easily pieced together into a full picture.

Woops, sorry you appear to have misspelled “Parallel Constructed” there.

I fhink the word you’re both looking for is “perjury.”

Comrade Major July 29, 2016 4:20 AM

@James Hare
Why are “homeland security” investigators involved in enforcing copyrights?
Its not something new. Secret Service (POTUS ohranka) do catch various virus/trojan-writers in countries that have extradition treaty with US.

The moral of this story is to do proper compartmentalization and not to use Latvian bank for money transfer.
Instead of using banks, you should use cryptocurrency that do anonymization (mixing) properly (Dash, Zerocoin etc).

Also, be aware that Poland is a NATO country and have extradition treaty with United States.

@Darren Chaker
Indeed, why is Government enforcing copyrights law?
Read why Samuel Slater become traitor in England.

@Joshua Bowman
When you think about it, it seems like common sense to start with VPNs and Tor and anonymizers and bitcoin/stolen cards,
Again, this cryptocurrency don’t do any mixing (anonymization).
When AVers find new ransomware, they monitor how much people transfer money to that malware’s bitcoin wallet.

Wendy M. Grossman July 29, 2016 5:31 AM

There’s another takeaway for those of us living in the UK, where the present government is trying to whoosh the Investigatory Powers bill through Parliament. One of the more contentious elements of the bill is the requirement for all “communications service providers” to keep a year’s worth of “Internet connection records”. Both are poorly defined; ICRs seem to be anything the Home Office can reasonably argue are metadata (base web addresses up to the first /, the connections messaging apps make, etc). The claim is that without this data the intelligence services can’t catch evil-doers, etc.

And then you have this case, which seems like it ought to be Patient Zero for backing up that claim. But the fact is, the guy was caught by the traces he left himself, right out there in public. No ICRs needed, just the cooperation of Apple and Facebook once there was probable cause.


Comrade Major July 29, 2016 6:01 AM

@Wendy M. Grossman
One of the more contentious elements of the bill is the requirement for all “communications service providers” to keep a year’s worth of “Internet connection records”. Both are poorly defined;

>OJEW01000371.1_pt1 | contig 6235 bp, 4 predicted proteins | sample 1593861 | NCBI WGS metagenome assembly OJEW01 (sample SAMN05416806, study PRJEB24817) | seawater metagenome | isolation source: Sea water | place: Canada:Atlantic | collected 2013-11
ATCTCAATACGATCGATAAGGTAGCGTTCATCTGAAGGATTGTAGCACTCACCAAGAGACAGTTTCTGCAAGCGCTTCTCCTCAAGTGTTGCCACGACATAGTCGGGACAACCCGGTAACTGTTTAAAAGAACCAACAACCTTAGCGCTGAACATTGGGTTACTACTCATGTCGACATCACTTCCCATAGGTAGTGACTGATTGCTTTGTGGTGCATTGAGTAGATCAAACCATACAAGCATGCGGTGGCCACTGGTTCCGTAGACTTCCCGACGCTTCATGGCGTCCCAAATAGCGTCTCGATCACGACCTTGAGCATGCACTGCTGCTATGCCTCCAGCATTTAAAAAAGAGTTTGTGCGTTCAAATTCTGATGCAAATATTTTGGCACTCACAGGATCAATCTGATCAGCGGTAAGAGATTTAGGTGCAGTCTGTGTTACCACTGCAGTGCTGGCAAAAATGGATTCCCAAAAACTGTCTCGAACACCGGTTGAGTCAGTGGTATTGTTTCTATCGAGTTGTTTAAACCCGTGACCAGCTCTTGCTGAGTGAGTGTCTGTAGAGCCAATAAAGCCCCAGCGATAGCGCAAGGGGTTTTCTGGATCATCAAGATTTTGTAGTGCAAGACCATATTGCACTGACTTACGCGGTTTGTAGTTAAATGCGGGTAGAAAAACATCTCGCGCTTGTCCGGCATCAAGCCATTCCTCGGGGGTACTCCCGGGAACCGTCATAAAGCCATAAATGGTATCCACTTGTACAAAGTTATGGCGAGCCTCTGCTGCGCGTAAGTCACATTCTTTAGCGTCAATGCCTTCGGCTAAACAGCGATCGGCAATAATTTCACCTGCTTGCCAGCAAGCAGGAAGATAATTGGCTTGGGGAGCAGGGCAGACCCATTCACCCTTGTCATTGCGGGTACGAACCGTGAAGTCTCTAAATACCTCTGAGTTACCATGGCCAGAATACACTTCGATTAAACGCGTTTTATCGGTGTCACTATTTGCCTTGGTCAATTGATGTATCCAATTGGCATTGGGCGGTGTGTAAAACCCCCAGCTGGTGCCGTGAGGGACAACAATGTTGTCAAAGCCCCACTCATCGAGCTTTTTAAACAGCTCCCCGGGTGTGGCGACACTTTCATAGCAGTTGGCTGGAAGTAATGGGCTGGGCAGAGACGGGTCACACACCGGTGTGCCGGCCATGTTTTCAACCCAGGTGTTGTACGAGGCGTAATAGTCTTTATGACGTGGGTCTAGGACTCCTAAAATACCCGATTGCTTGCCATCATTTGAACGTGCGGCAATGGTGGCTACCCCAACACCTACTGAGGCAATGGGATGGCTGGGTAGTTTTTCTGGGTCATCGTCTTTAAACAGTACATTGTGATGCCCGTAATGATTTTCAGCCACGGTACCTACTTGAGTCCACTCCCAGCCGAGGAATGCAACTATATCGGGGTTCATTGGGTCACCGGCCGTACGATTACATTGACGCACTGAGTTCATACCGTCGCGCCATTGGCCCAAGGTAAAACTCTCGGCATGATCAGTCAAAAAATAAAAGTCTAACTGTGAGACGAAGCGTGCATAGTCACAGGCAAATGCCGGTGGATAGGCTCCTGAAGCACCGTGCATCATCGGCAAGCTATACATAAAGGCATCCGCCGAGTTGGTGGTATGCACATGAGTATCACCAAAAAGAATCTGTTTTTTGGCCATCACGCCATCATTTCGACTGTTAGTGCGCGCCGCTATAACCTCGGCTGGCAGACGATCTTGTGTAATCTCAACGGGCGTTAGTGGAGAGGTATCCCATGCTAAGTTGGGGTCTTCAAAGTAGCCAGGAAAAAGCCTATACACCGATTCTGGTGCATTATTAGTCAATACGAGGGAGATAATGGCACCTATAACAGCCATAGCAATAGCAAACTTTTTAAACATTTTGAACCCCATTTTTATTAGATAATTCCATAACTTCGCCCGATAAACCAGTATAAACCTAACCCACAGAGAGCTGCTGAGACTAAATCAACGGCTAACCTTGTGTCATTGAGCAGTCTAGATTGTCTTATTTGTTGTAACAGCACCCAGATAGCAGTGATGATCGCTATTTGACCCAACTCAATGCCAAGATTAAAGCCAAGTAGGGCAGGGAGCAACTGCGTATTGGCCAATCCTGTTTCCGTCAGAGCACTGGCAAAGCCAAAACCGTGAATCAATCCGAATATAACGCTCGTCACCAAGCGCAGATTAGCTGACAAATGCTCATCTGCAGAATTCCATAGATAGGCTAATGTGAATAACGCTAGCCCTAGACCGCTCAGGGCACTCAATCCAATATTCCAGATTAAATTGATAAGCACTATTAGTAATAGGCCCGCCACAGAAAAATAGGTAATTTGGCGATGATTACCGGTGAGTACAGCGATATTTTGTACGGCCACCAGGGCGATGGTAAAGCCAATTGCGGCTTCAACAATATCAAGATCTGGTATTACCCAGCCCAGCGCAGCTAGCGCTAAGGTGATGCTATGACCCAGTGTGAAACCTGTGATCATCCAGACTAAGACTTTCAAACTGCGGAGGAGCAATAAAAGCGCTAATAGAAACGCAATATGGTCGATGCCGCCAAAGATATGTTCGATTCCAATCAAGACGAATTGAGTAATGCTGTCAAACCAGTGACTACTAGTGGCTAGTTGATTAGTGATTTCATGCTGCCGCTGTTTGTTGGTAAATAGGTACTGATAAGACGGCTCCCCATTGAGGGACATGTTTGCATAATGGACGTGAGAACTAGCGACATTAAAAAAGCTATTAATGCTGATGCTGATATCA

Same story in Russia. Even term “communicatios service providers” is almost the same. Google “Yarovaya law”.

ianf July 29, 2016 8:21 AM

@ Wendy M. Grossman

[…] “One of the more contentious elements of the bill is the requirement for all “communications service providers” to keep a year’s worth of “Internet connection records”. Both are poorly defined” (cc: Comrade Major)

Same story all over the EU (that I looked, not everywhere). Whatever it might be, however, the quoted requirement is NOT “poorly defined,” it is defined as widely as possible within currently known realm of Internet services. Had it been narrowed down to, say, just the hardwired backbone ISPs, these could have split off into unaffected wireless etc. branches and the like. Had just text-borne services been singled out, instant photo-relaying “converservers” would have been excluded. (I am not condoning the practice, merely trying to redirect your ire towards dimensions of it that better deserve blog criticism.)

Just me July 30, 2016 3:43 AM

He did nothing illegal.
They did nothing remarkable in order to trace him and wrongfully charge him.
Someone must arrest and imprison the people that arrested him, because THEY are the ones not respecting the law (and common logic) here.
He must open his site again asap because we all miss it.
And next time, I will donate to him (I had missed the bitcoin address so far).